Judge Amy Berman Jackson has concerns about how scot free convicted felon Roger Stone is walking. !!! Judge Amy Berman Jackson wants to see Roger Stone's commutation paperwork, after questions have arisen about whether President Trump's clemency covers only Stone's prison time or also his probation. US Probation Office has raised questions about the commutation @kpolantz — Shimon Prokupecz (@ShimonPro) July 13, 2020 It does raise the interesting question whether this was clemency by tweet, in an administration of governance by tweet, or whether documents were properly drawn up. Movement on the #RogerStone docket: judge wants to know if Trump commuting his longtime ally's sentence includes the parole sentence along with the term of incarceration. pic.twitter.com/nlpOph52qf — Megan Mineiro (@MMineiro_CNS) July 13, 2020 Now read this, because this is going to put a grin on your face. https://t.co/rpEOTCdAjl According to DOJ, Stone does not meet the requirements for communing his sentence. Read this now. Biggest sticking points: You have to be serving your time and exhausted all appeals. For pardons, you need to have served at least 5 years. — ????????WEAR A MASK???????? (@MelissaFazli) July 13, 2020 I have no idea at this juncture whether Stone’s commutation is not legal, and Jackson Berman doesn’t seem to be inferring that. She’s focusing on the parole aspect. But the fact that the paperwork is being challenged at all, on the morning of the next business day, and the fact that DOJ guidelines specify a different scenario under which commutation is granted, may indicate that this isn’t so cut and dried. However, the worst case scenario, and with Trump you always have to consider the worst case scenario first, is that as *president” he can waive the DOJ guidelines and do whatever he wants. Or, maybe he can’t and Bill Barr knew this was coming and that’s why he advised Trump not to do it. In any event, it’s prudent for Judge Berman Jackson to request the paperwork without revealing the full scope of what she’s investigating — if that’s what’s happening. I hate to waffle like this, but this is a breaking story and everybody is scurrying trying to figure out what’s going on. I don’t want to over blow this, but at the same time I don’t want to minimize the full dimension of what might be taking place. Maybe Roger Stone is just experiencing another delay, but not a reprieve, in his efforts to avoid incarceration. We shall see. And it being Monday, another set of polls should be out and that should put Trump in a great mood as well. The remaining coffee pots are already trembling and trying to scootch to the back of the cabinet.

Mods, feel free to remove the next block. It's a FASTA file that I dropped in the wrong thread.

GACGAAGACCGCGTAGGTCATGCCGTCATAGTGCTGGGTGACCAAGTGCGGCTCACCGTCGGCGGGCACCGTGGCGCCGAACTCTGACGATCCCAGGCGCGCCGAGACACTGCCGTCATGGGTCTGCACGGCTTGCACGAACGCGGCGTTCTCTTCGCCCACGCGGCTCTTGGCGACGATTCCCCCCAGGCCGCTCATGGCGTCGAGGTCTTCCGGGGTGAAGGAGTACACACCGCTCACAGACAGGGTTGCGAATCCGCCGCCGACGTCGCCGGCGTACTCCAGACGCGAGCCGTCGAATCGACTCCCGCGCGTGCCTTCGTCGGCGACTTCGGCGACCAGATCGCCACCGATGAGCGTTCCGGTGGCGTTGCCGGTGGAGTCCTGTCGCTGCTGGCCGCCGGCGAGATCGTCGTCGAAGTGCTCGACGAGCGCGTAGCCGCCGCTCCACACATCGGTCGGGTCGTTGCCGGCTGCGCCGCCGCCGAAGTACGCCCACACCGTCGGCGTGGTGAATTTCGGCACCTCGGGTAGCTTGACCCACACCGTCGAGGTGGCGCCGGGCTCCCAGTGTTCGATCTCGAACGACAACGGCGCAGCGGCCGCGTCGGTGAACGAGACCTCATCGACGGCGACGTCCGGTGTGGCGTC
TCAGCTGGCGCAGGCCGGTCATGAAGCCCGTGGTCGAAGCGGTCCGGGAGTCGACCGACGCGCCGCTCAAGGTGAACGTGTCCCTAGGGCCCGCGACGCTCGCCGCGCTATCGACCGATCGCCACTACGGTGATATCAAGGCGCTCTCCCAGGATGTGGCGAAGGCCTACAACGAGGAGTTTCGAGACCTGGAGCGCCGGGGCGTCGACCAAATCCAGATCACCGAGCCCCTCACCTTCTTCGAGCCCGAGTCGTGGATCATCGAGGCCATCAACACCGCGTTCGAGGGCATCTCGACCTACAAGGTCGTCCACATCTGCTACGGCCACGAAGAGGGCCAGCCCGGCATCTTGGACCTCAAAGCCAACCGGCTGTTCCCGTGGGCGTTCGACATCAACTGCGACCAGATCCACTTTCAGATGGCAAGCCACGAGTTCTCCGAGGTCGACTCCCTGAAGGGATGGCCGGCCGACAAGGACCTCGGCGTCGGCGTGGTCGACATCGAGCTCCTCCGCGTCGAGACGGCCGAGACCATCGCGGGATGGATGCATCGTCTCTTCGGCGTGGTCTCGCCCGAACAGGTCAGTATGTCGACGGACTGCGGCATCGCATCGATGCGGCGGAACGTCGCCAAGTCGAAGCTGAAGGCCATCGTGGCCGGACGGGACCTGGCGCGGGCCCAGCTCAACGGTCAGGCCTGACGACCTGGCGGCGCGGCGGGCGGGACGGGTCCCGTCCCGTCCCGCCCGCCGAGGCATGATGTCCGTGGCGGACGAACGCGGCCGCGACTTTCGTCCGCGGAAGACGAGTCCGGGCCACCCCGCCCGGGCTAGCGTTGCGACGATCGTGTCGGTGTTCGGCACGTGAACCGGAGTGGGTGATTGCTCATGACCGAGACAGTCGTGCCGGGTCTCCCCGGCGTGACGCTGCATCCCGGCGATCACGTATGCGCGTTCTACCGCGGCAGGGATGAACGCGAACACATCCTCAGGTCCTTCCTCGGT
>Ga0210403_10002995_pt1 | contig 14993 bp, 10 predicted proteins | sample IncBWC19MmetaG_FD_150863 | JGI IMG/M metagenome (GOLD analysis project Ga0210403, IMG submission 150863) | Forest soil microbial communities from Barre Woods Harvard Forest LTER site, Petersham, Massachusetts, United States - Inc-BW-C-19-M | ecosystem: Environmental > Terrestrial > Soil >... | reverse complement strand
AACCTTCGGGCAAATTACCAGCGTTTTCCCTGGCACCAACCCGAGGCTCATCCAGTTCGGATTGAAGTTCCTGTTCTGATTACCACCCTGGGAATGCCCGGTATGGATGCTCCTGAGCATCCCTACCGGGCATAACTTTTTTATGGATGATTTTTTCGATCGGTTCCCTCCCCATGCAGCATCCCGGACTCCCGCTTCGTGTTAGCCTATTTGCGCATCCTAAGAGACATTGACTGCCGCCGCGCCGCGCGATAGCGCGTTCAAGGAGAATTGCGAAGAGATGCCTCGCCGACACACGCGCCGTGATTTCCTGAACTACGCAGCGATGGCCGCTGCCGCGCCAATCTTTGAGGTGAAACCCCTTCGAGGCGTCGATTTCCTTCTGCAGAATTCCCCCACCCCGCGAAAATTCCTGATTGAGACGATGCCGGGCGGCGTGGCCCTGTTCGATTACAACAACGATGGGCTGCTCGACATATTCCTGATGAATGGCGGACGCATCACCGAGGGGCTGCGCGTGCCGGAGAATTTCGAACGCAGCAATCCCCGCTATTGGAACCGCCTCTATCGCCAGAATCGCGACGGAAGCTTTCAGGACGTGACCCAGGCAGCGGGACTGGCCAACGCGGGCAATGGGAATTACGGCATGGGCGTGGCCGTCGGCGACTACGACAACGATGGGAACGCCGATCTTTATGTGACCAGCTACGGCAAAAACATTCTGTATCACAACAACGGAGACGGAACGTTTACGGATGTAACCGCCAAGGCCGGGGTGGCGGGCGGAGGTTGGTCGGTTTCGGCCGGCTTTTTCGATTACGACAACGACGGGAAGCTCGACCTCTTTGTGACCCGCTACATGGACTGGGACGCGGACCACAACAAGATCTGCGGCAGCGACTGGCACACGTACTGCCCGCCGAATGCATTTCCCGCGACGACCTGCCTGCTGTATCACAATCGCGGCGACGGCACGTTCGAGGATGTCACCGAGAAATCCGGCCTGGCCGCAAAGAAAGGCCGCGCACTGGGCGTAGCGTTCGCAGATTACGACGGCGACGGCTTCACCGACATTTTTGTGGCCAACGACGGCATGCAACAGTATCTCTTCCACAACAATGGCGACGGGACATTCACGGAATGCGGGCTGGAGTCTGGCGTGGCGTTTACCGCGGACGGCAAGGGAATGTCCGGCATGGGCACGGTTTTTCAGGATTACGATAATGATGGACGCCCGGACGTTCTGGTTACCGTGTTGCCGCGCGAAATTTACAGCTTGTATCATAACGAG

Roger Stone probably views his sentencing Thursday morning as a good news/bad news scenario. The good news is that he wasn’t sentenced to from seven to nine years. The bad news is that he wasn’t let off the hook altogether and was sentenced to three years, four months. Axios What they’re saying: Judge Amy Berman Jackson said just prior to his sentencing that Stone “was not prosecuted for standing up for the president, he was prosecuted for covering up for the president.” She also said that he “will not be sentenced for who his friends are, or who his enemies are.” “The truth still matters. Roger Stone’s insistence that it doesn’t” poses a threat to “the very foundation of this democracy,” she added. […] The big picture: Both the sentencing about-face and Trump’s continued comments on Stone’s case have led to headaches for Barr. Congressional Democrats and former Justice Department officials have scrutinized the revised sentencing recommendation, calling it evidence of political interference. […] Now the big question is, will Trump pardon Stone altogether? The new lead prosecutor told the judge that he could not discuss the circumstances that led to or who wrote a revised sentencing recommendation that argued for significantly less prison time, per Vox’s Andrew Prokop. One way to look at the Judge accepting a revised sentencing recommendation is that it makes it tougher for Trump to argue how horrendously “horrible” or “unfair” the sentence is, which was his initial reaction to sentencing guidelines. Stone is now sentenced to serve less than half the minimum time originally discussed. Arguing horrible on those facts will be difficult. Plus, the optics of pardoning Stone are not what you might call terrific. Roger Stone was found guilty of lying to Congress and threatening a witness. He did it to cover up for Trump. His sentence is justified. It should go without saying, but to pardon Stone when his crimes were committed to protect Trump would be a breathtaking act of corruption. — Adam Schiff (@RepAdamSchiff) February 20, 2020 Unfortunately, “breathtaking corruption” is standard operating procedure for Donald Trump. He knows no other way.
Earlier this afternoon, in Trumpland (federal court):
Roger Stone takes the stand:
Says: "I believe I abused the order, for which I am heartfully sorry. I...
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